Thursday, January 24, 2008

Homeschooling Children with Disabilities

While Indiana is one State that tends to ignore homeschools and the registration may be voluntary, parents of children with disabilities who choose to homeschool may be held to a higher standard than a parent of a non-disabled child. “Appropriate” is a much different standard than is “equivalent.”

I believe very strongly that it is better to prevent fires than to try to put them out. While Indiana may not “require” homeschoolers to register, it is better for parents of children with disabilities to do so. It is not unheard of for public schools in Indiana to report parents of children with disabilities to Child Protective Services when they homeschool, alleging that the parents are not providing their children with an appropriate education.

Parents of children with disabilities must be proactive, not reactive. I still advise these parents to document everything that the State asks for. It helps protect them. The same may not be true for parents who homeschool children without disabilities. That is not my area of expertise.

Wednesday, January 23, 2008

Homeschooling and Children with Disabiliites


I would like to begin homeschooling my child. She has autism. What do I need to know about homeschooling a child with a disability?


Each State has its own rules about homeschooling. In some States, homeschooling is like placing your child in a private school. Your State’s laws will determine whether homeschooling makes your home a “private school.”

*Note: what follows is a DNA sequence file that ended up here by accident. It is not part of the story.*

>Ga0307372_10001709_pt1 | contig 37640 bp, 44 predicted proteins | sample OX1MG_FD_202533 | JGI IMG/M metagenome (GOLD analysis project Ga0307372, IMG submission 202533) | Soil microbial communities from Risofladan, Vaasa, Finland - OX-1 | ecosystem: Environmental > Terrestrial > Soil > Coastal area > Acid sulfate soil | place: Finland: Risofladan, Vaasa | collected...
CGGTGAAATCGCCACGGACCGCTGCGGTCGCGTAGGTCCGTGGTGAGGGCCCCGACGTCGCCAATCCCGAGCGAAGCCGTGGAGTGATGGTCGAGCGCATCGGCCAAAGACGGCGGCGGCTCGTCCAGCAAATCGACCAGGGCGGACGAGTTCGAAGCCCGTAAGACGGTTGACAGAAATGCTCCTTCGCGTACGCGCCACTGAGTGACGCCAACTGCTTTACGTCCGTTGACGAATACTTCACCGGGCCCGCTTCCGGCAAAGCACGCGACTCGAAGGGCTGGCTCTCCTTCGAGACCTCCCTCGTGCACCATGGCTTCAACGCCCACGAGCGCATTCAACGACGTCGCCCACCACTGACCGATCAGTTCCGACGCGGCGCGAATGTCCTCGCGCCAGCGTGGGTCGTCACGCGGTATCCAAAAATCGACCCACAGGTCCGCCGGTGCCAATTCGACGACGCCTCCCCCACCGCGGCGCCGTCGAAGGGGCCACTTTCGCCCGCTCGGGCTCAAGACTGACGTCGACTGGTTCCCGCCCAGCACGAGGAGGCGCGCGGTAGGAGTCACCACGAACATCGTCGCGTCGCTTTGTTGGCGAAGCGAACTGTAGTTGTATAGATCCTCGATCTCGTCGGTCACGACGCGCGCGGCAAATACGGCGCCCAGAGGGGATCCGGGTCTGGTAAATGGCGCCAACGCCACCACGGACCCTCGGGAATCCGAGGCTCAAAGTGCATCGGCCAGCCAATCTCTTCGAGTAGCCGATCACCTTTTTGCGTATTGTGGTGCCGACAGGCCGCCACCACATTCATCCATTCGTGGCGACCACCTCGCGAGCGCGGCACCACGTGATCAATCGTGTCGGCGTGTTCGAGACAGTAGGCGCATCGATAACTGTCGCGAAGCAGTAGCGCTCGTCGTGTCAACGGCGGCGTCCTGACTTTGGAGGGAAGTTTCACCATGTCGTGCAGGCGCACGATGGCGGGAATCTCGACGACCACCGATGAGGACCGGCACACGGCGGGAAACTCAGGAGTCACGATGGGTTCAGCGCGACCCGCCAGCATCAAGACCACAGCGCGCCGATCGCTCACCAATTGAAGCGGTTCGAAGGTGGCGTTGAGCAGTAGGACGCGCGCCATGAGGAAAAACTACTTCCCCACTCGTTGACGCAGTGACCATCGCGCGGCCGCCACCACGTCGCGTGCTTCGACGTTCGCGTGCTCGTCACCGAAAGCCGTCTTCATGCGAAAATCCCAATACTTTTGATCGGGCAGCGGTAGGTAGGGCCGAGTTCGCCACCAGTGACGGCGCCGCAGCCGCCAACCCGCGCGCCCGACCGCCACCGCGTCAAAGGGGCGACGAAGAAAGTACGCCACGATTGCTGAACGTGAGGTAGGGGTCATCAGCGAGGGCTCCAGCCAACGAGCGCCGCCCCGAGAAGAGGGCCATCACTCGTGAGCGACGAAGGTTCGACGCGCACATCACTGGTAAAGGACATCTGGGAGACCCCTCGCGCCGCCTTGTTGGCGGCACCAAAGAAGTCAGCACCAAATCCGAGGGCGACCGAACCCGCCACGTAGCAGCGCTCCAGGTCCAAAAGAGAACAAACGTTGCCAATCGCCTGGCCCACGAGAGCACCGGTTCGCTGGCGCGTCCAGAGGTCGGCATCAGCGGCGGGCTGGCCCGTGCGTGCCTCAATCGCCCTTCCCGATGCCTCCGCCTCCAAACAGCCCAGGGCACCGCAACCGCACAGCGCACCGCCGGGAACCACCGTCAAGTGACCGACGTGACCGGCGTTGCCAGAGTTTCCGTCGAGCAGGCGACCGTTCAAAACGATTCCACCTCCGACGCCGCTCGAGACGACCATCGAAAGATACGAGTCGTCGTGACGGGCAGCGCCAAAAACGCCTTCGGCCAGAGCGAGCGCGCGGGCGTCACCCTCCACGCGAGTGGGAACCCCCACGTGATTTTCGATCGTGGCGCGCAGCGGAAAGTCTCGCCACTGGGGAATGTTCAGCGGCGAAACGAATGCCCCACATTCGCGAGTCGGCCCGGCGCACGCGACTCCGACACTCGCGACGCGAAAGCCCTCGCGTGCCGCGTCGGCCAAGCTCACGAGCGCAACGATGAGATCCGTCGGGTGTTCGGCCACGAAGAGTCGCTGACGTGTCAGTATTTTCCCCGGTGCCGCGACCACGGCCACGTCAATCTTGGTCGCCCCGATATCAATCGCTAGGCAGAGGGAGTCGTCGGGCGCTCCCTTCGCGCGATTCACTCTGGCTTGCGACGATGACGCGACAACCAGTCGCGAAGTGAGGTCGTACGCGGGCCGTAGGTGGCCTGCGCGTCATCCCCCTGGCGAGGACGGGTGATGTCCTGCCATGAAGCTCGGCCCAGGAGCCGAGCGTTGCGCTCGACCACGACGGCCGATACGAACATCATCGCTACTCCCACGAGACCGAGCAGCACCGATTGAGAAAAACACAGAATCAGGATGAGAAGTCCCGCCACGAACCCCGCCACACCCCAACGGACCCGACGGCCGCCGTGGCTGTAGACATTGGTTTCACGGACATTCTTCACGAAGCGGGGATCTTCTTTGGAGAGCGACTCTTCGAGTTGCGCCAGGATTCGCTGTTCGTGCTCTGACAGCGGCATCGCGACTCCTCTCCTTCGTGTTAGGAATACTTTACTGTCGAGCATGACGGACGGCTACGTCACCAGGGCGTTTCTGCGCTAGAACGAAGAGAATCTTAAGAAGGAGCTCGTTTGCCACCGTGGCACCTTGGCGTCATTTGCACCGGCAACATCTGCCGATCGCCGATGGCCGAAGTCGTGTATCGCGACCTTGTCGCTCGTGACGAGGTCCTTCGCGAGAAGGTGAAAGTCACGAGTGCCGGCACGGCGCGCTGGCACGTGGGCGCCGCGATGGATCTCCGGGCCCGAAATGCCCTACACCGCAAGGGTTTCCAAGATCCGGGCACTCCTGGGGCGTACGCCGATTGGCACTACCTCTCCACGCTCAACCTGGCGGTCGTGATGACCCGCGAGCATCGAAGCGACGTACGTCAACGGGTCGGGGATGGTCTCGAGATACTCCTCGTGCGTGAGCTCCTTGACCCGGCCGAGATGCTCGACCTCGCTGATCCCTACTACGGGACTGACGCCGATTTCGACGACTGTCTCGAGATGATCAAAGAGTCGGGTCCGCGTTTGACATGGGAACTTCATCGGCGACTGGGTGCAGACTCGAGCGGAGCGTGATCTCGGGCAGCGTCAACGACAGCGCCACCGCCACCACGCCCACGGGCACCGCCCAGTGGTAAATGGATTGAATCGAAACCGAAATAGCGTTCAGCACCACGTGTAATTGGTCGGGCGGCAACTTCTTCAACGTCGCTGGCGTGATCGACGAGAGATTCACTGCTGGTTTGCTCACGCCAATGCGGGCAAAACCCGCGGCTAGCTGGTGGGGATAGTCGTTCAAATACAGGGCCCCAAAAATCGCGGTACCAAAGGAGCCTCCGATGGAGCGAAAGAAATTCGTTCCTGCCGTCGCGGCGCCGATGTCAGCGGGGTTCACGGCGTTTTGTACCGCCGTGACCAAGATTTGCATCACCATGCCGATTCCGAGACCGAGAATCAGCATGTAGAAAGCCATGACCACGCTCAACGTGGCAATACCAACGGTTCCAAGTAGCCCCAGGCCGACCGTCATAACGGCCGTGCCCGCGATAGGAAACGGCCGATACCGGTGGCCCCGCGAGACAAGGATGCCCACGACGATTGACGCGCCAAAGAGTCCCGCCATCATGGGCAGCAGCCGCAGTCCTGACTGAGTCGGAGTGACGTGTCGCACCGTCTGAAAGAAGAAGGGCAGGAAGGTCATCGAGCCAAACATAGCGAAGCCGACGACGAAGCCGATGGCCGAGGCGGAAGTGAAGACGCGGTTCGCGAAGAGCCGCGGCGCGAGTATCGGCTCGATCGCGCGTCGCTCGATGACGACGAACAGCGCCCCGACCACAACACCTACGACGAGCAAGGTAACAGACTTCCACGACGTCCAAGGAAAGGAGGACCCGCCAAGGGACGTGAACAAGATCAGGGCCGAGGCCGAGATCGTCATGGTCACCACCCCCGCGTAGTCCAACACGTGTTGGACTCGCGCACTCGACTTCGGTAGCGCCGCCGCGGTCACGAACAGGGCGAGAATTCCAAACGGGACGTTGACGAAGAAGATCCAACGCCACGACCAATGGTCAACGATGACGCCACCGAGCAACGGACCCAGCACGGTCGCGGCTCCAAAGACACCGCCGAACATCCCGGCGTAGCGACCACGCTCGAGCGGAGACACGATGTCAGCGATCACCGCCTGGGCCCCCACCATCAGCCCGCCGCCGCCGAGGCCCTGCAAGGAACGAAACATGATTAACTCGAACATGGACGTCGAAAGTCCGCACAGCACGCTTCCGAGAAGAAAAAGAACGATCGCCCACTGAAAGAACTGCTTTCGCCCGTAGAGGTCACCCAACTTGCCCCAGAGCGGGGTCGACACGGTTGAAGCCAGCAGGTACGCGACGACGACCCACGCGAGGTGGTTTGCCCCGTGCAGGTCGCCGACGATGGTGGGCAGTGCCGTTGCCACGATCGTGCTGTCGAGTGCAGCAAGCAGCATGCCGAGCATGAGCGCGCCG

The U.S. Department of Education advises that the laws of each State determine whether a home school is a private school.

If your States laws make a homeschool a private school and you decide to home school, you will be placing your child in a private school. IDEA 2004 addresses special education in private schools.

The local education agency (LEA) where you live must do several things. It must “engage in timely and meaningful consultation with private school representatives and parent representatives of private school disabilities to determine the special education and related services” it will provide. It does not have to provide the same special education services in a private school that it must to public school children with disabilities.

Some states, like Indiana, require parents to fill out an enrollment form. Indiana also requires parent who homeschool to provide their child with an education that is “equivalent” to that of a public school. “Equivalent” is not defined.

If your State law requires that private schools provide an “equivalent” education and that homeschooling is the same as placing your child in a private school, there is one more thing of which you may need to be aware. If your State challenges the education you provide to your child with a disability, the burden of proving “equivalency” may be on you. In other words, you may have to prove that your are providing your child with an appropriate and equivalent education. Your State department of education may also require you to keep attendance records. Carefully documenting your child’s education may save you some headaches later on.

Before making the important decision to homeschool, you must learn more about your own State’s requirements for homeschools. It is particularly important that you find out any special requirements you must comply with when homeschooling a child with a disability.

For information about whether your State regulates homeschooling, go to: Scroll down to your State. Find your State’s Department of Education, then do a search using the term “homeschool.” If that does not work, do a Google search, using the term, “homeschool” and “(your State) department of education.”